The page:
Obesity has increased rapidly in recent decades to affect more than 2 billion people, making it one of the largest contributors to poor health worldwide.
Despite decades of research on diet and exercise treatments, many people continue to struggle to lose weight. Researchers at Baylor College of Medicine and collaborating institutions now think they know why, and say we must shift the focus from obesity treatment to prevention.
The team reports in the journal Science Advances that molecular mechanisms of brain development during early life are likely a major determinant of obesity risk. Previous large studies in humans have hinted that genes that are most strongly associated with obesity are expressed in the developing brain. This current study in mice focused on epigenetic development. Epigenetics is a system of molecular bookmarking that determines which genes will, or will not, be used in different cell types.
“Decades of research in humans and animal models have shown that environmental influences during critical periods of development have a major long-term impact on health and disease,” said corresponding author Dr. Robert Waterland, professor of pediatrics-nutrition and a member of the USDA Children’s Nutrition Research Center at Baylor. “Body weight regulation is very sensitive to such ‘developmental programming,’ but exactly how this works remains unknown.”
“In this study we focused on a brain region called the arcuate nucleus of the hypothalamus, which is a master regulator of food intake, physical activity and metabolism,” said first author Dr. Harry MacKay, who was a postdoctoral associate in the Waterland lab while working on the project. “We discovered that the arcuate nucleus undergoes extensive epigenetic maturation during early postnatal life. This period is also exquisitely sensitive to developmental programming of body weight regulation, suggesting that these effects could be a consequence of dysregulated epigenetic maturation.”
The team conducted genome-wide analyses of both DNA methylation – an important epigenetic tag – and gene expression, both before and after closure of the postnatal critical window for developmental programming of body weight. “One of our study’s biggest strengths is that we studied the two major classes of brain cells, neurons and glia,” MacKays said. “It turns out that epigenetic maturation is very different between these two cell types.”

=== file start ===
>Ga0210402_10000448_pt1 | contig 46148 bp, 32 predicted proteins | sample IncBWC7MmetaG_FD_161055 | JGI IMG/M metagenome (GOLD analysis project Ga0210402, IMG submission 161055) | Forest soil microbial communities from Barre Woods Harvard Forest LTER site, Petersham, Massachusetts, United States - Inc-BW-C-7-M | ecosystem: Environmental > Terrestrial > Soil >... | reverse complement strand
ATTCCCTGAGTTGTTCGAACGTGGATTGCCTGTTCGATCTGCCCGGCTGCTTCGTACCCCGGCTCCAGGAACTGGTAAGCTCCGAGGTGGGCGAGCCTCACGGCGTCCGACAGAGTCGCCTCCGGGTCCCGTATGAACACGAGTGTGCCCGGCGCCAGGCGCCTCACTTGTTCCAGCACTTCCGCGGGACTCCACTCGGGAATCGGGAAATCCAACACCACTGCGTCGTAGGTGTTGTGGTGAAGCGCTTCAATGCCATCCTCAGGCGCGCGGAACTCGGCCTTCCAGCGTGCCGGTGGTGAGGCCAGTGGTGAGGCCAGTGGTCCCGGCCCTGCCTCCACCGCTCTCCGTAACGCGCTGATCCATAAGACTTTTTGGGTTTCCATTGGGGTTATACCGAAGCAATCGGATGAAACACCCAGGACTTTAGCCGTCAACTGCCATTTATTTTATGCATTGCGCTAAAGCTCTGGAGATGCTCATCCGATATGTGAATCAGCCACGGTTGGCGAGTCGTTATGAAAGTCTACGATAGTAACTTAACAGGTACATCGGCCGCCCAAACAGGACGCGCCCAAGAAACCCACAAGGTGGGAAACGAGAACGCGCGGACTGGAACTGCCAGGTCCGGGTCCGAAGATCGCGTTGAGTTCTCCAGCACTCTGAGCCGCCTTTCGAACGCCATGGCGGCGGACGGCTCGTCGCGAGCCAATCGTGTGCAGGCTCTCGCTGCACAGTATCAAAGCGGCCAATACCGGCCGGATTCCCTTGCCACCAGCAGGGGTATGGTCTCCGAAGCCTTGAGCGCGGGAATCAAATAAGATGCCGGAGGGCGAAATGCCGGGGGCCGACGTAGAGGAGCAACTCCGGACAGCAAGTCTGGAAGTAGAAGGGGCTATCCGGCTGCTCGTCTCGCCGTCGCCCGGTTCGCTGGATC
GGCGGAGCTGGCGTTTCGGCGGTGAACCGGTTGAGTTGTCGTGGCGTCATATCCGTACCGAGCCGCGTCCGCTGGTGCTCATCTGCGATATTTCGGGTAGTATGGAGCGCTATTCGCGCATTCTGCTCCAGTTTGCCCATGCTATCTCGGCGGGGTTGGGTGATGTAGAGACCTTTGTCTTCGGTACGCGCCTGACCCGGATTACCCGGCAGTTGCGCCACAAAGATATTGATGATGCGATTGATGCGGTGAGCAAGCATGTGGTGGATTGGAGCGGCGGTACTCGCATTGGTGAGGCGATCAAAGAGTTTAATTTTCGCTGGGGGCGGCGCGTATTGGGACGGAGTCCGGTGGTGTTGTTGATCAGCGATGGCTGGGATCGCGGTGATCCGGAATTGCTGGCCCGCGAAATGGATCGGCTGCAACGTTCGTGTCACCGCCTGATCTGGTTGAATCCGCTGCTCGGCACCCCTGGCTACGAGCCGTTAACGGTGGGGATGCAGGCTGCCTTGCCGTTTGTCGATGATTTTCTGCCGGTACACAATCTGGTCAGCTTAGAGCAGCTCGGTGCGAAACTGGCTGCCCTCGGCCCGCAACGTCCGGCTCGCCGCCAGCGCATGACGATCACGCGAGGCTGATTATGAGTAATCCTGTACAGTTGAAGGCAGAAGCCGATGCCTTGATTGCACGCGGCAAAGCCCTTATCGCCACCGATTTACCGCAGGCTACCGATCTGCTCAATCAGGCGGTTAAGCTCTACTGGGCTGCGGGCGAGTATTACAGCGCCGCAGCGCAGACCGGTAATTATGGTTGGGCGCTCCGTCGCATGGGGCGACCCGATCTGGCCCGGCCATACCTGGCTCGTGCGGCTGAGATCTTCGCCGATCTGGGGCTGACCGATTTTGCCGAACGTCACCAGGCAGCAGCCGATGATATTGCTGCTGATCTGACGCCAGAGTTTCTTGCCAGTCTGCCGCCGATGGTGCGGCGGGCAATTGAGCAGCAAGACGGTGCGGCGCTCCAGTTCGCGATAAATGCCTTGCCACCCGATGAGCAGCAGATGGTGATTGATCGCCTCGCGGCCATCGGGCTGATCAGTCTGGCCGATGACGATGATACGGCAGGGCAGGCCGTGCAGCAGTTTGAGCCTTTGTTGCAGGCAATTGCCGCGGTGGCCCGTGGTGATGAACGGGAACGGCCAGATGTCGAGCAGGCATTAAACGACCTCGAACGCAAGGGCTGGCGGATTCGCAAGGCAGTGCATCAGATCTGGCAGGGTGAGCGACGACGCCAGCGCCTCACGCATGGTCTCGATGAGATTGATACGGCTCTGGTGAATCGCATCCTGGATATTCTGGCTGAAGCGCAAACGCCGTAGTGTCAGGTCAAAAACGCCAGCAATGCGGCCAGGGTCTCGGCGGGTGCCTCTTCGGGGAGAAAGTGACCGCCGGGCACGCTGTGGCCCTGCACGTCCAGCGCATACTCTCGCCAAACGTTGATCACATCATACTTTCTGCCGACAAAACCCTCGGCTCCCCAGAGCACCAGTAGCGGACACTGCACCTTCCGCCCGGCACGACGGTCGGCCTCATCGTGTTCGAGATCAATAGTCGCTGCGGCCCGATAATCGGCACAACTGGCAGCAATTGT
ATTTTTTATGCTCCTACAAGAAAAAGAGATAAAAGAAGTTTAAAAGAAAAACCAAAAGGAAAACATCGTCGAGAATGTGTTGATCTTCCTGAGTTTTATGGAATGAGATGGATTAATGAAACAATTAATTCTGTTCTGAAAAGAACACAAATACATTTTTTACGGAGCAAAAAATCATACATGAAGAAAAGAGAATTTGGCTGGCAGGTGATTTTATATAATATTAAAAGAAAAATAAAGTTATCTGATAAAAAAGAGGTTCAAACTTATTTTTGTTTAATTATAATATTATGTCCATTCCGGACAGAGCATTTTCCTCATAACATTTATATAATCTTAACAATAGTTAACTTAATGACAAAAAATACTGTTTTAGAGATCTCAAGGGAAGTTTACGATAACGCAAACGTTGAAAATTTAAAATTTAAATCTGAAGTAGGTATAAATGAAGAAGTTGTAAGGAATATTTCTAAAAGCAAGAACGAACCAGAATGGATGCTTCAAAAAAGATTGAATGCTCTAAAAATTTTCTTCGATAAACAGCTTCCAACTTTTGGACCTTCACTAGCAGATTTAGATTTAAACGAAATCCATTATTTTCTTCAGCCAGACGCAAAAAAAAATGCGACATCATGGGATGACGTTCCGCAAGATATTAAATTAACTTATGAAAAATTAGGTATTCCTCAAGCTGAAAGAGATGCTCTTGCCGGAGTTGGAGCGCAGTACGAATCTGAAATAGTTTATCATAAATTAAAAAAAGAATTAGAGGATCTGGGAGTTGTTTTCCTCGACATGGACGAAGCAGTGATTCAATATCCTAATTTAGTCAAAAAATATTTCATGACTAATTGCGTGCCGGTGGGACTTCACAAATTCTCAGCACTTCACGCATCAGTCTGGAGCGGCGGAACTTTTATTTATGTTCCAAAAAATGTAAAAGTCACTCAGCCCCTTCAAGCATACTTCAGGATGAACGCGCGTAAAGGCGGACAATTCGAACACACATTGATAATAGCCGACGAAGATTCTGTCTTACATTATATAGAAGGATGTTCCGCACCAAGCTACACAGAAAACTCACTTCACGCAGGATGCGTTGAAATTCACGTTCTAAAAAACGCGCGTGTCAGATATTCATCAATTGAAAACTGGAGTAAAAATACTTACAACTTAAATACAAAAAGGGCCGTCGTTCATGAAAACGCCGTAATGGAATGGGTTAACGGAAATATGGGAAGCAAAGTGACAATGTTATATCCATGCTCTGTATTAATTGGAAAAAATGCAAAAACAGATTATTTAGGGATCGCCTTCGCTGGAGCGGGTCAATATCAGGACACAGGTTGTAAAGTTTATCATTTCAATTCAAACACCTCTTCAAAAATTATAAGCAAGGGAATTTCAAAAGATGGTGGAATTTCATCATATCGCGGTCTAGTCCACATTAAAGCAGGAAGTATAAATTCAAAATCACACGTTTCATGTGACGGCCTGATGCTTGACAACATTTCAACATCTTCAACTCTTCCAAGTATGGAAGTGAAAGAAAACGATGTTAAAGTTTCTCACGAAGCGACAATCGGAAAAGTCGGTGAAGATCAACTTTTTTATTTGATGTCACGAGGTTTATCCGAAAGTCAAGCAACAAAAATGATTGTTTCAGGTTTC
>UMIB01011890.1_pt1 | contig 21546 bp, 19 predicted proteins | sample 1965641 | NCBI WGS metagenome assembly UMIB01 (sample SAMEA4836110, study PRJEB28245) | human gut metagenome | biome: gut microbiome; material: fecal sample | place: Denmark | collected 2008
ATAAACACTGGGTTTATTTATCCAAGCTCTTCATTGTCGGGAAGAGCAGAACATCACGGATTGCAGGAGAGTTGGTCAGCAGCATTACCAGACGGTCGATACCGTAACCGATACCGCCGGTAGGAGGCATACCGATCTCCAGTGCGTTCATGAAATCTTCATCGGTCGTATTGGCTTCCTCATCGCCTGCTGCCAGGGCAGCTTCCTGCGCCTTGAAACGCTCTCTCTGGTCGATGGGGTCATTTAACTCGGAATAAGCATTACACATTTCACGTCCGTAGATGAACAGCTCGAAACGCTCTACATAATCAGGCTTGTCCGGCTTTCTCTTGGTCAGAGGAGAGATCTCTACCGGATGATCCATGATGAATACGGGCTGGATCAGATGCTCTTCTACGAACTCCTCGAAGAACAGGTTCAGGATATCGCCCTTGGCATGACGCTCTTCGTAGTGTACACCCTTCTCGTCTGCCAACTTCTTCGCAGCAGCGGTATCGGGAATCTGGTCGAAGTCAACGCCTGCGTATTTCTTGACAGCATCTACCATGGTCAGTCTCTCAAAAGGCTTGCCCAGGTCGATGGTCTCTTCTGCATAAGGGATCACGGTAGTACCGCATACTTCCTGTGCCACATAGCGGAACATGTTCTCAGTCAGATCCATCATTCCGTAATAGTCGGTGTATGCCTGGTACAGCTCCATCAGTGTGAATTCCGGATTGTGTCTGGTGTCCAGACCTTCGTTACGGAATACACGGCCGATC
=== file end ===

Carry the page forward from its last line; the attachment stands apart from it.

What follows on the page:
“Our study is the first to compare this epigenetic development in males and females,” Waterland said. “We were surprised to find extensive sex differences. In fact, in terms of these postnatal epigenetic changes, males and females are more different than they are similar. And, many of the changes occurred earlier in females than in males, indicating that females are precocious in this regard.”
The human connection
The biggest surprise came when the investigators compared their epigenetic data in mice to human data from large genome-wide association studies that screen for genetic variants associated with obesity. The genomic regions targeted for epigenetic maturation in the mouse arcuate nucleus overlapped strongly with human genomic regions associated with body mass index, an index of obesity.
“These associations suggest that obesity risk in humans is determined in part by epigenetic development in the arcuate nucleus,” MacKay said. “Our results provide new evidence that developmental epigenetics is likely involved in both early environmental and genetic influences on obesity risk. Accordingly, prevention efforts targeting these developmental processes could be the key to stopping the worldwide obesity epidemic.”
Other contributors to this work include Chathura J. Gunasekara, Kit-Yi Yam, Dollada Srisai, Hari Krishna Yalamanchili, Yumei Li, Rui Chen and Cristian Coarfa. The authors are affiliated with one or more of the following institutions: Baylor College of Medicine, Vanderbilt University, Jan and Dan Duncan Neurological Research Institute atTexas Children’s Hospital and Baylor’s Dan L Duncan Comprehensive Cancer Center.
This work was supported by grants from the USDA (CRIS 3092–5–001–059), the NIH (5R01DK111831, S10OD023469, CA125123 and 1159 RR024574), NIEHS (P30 ES030285) and CPRIT (CPRIT-RP180672).